Linda Mays likes to joke that she is a rich woman trapped in a poor woman’s life. Linda’s mother always told her she had a ‘rich man’s taste on a poor man’s budget’ and Linda says that’s pretty accurate. She loves and appreciates the finer things in life, like gourmet food and exotic travel destinations. But she’s a woman on a budget so she sometimes ends up with only Ramen noodles and trips to Walmart. What else does Linda do? Well, she makes soAp. She said she capitalizes the ‘A’ because soap-making is such an obscure hobby that people often misread the word and mistakenly think she makes soup. Get to know Linda, owner of the Enchanted Bath and our WV Artist on Display.
1. How do you describe your palette?
I make different types of soap and bath products from a workshop in my home. There are three main types of soap-making methods; cold process, hot process and something referred to as ‘melt & pour’. The type of soap I make most often is cold process soap. It’s made by mixing things like olive oil, coconut oil, sustainable palm oil and castor oil.
This cold process method does not produce a harsh soap like our great-grandma’s used to make; it creates a gentle and luxurious soap that contains little or no chemicals or preservatives. The soap we buy in stores these days is not really even soap; it’s detergent. Even the brands that claim to be extra gentle are still just bars of detergent. I make the real thing; good, clean, pure soap. People with sensitive skin or dry skin are especially big fans of this cold process method of soap-making.
2. What’s your greatest accomplishment?
I have to give you two answers here. These are two very different things but I am equally proud of them both when it comes to my soap-making.
The first accomplishment that I am proud of, is being juried into
Tamarak; The Best of West Virginia. Tamarak is located near Beckley, West Virginia and it is a facility that showcases various artisans from all over the state. It’s a multi-step screening process, and I was thrilled to make it through and be approved as a Tamarack artisan. Tamarack now carries a selection of some of my soaps.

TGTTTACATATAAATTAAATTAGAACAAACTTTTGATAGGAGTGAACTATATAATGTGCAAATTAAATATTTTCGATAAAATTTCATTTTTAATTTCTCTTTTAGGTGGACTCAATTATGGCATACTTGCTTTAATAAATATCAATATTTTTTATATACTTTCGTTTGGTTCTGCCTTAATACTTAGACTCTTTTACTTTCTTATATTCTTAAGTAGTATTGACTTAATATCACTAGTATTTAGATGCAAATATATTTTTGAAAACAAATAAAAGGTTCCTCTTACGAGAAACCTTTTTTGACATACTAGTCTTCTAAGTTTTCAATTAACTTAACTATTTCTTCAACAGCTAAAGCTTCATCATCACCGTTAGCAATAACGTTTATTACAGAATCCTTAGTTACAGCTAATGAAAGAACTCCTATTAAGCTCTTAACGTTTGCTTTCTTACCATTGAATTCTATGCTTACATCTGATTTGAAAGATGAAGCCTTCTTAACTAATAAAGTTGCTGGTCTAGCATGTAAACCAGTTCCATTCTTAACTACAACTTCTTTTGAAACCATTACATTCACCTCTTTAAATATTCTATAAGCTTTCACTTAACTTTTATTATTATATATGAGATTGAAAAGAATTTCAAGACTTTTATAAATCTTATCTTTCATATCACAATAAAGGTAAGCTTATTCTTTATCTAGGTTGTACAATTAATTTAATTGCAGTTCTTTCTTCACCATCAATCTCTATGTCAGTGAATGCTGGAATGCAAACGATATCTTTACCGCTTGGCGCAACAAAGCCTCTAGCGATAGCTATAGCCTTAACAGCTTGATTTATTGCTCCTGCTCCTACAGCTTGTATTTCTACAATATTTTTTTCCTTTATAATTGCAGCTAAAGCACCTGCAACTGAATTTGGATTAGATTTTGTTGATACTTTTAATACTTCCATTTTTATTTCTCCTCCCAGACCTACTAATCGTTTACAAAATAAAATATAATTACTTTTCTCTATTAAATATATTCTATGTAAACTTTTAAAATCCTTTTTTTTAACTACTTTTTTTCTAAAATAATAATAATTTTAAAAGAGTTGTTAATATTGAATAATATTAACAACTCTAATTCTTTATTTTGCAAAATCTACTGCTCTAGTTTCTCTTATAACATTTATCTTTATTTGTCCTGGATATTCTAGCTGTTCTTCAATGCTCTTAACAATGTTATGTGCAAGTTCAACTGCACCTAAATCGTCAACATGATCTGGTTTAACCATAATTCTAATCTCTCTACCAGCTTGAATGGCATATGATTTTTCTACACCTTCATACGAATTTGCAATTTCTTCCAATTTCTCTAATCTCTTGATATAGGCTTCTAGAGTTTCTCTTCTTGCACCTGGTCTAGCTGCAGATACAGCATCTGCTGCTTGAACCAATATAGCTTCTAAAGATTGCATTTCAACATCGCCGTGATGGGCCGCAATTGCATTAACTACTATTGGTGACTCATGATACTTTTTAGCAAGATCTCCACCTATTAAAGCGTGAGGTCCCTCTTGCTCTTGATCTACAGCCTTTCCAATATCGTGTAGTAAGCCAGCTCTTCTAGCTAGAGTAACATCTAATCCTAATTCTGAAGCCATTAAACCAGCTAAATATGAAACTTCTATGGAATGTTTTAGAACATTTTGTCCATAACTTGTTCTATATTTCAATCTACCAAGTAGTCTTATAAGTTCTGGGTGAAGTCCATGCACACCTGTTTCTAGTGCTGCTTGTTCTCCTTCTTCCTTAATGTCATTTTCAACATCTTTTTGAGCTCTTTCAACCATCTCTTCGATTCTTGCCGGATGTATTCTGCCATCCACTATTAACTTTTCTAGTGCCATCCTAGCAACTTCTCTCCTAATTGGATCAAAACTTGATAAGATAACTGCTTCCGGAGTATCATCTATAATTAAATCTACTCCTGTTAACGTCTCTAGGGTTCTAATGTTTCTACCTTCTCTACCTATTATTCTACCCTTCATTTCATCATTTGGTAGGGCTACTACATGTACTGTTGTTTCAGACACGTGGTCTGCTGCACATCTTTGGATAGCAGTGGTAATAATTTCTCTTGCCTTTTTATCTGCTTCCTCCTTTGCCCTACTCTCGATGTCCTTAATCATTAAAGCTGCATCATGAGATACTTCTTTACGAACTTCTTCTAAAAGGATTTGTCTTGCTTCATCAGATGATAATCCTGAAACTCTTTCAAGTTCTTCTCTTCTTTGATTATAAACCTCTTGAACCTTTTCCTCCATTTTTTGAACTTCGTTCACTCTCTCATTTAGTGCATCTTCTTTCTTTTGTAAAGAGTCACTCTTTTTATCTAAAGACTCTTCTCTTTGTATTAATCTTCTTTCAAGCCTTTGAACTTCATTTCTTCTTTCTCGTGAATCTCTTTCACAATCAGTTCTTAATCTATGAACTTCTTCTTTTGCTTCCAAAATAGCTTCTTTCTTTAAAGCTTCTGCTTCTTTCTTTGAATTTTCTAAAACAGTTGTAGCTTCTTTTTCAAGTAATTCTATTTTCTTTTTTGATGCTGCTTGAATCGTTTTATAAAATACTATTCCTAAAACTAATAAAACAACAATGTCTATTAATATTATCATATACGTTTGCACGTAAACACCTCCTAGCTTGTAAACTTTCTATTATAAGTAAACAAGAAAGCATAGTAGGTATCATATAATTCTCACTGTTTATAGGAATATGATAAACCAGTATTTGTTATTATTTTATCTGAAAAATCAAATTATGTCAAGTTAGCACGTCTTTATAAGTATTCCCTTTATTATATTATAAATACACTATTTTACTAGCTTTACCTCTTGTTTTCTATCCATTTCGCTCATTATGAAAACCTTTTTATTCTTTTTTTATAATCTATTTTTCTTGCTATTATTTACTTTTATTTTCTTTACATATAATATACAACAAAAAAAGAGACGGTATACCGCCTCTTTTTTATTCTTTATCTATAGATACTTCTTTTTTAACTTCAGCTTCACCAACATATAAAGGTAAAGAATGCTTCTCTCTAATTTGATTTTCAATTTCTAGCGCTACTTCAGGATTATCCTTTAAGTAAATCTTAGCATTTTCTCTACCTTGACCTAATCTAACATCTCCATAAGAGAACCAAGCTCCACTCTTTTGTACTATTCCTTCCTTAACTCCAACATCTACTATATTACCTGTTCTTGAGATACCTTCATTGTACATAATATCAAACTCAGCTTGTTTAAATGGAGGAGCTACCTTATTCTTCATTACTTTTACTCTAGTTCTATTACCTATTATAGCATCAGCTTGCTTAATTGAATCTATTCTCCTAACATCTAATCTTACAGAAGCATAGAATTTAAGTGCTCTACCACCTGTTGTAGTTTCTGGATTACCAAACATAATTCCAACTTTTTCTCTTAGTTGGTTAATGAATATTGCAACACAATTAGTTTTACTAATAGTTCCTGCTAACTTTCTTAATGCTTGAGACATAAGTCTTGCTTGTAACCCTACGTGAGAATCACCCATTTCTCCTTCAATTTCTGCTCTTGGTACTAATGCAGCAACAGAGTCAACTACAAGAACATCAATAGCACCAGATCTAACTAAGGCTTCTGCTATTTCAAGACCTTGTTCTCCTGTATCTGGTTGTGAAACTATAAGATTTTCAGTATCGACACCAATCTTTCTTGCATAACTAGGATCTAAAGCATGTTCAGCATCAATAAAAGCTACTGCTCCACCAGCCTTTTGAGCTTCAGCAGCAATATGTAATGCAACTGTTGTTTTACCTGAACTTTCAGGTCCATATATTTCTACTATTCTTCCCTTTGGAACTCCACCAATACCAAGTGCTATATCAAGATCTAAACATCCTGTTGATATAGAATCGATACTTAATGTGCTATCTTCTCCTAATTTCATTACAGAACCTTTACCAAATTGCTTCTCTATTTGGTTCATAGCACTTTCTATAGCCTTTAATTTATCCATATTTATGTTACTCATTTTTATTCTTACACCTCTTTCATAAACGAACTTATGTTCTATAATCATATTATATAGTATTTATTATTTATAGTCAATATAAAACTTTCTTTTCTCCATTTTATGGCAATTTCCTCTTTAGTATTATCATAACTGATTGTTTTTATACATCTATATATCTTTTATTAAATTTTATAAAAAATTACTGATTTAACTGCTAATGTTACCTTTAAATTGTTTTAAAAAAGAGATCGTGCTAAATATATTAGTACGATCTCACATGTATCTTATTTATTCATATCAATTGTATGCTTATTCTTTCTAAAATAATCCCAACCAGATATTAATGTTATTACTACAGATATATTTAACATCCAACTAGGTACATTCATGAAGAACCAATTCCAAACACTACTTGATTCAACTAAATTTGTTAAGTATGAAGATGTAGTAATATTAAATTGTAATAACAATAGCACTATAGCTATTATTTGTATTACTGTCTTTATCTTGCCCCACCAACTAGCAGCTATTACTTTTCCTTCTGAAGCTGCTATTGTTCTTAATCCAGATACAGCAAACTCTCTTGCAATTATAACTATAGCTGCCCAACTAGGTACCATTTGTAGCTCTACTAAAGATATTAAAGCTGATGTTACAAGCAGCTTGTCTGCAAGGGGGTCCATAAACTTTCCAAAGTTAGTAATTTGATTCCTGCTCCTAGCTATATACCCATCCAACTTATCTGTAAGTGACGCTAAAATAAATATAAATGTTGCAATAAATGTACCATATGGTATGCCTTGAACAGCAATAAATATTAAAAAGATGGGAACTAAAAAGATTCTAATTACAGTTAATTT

The second accomplishment that I am most proud of was the time I had a shopper pick up one of my soaps, examine it, sniff it and then ask me the price. When I told her, she said, “You charge $6 for a bar of soap? That’s too much”.
This shopper walked away, carrying a free sample-size bar I had given her earlier. Two weeks later, after using her sample every day, this same woman came looking for me and bought 10 bars of soap – and gladly paid the $6 per bar. I will never forget that sense of accomplishment. I thought to myself, “I’ve made a believer out of this person. Now she appreciates the difference in store-bought soap and handmade.”
3. What obstacles do you need to overcome to find your creative space/muse?
The biggest obstacle for me in my soap-making is lack of time. There are so many new products and designs that I want to try, but I work full time, and I love to cook, read, write and work in my flower garden. There just aren’t enough hours in the day to do everything I want to do. So it’s often very difficult to find time to make a new batch of soap.
4. How do you find your inspiration?
I find soap-making inspiration in a variety of places. I love Pinterest so I go on there and browse through the work of expert soap-makers from all over the world. Many of these artists have been making soap for decades. I look at the photos of soap they have made and I decide if I would like to try some of their ideas myself. Or sometimes their soap photos spark an idea in my mind of a totally different design. Sometimes my design experiments work, and sometimes they fail miserably, LOL!
Soap that looks like cupcakes or other food is popular right now, especially with kids, teens and tweens. So cooking and baking are another source of inspiration for me. There are a lot of kitchen talents that can be carried over into soap-making. For instance, I use cake decorating bags and tools to pipe soap onto the top of soap cupcakes. And since I like to garden, I also find inspiration in flowers. I love using dried flower petals to decorate soap.
5. What advice do you have for other artists?
My advice to anyone who has an interest in soap-making is to look for beginner tutorials on the internet, especially on YouTube. These tutorials take you through the process step-by-step and make the whole thing less intimidating. Read books on soap-making and join some soap-making groups on Facebook or other sites. I find these groups especially helpful because you can share recipes, ideas and troubleshooting advice with soap-makers from all over the world.
You can see/purchase Linda’s soaps at TheEnchantedBath.com, Tamarak, and on social media @TheEnchantedBath
– LBSPY #61. January 2015.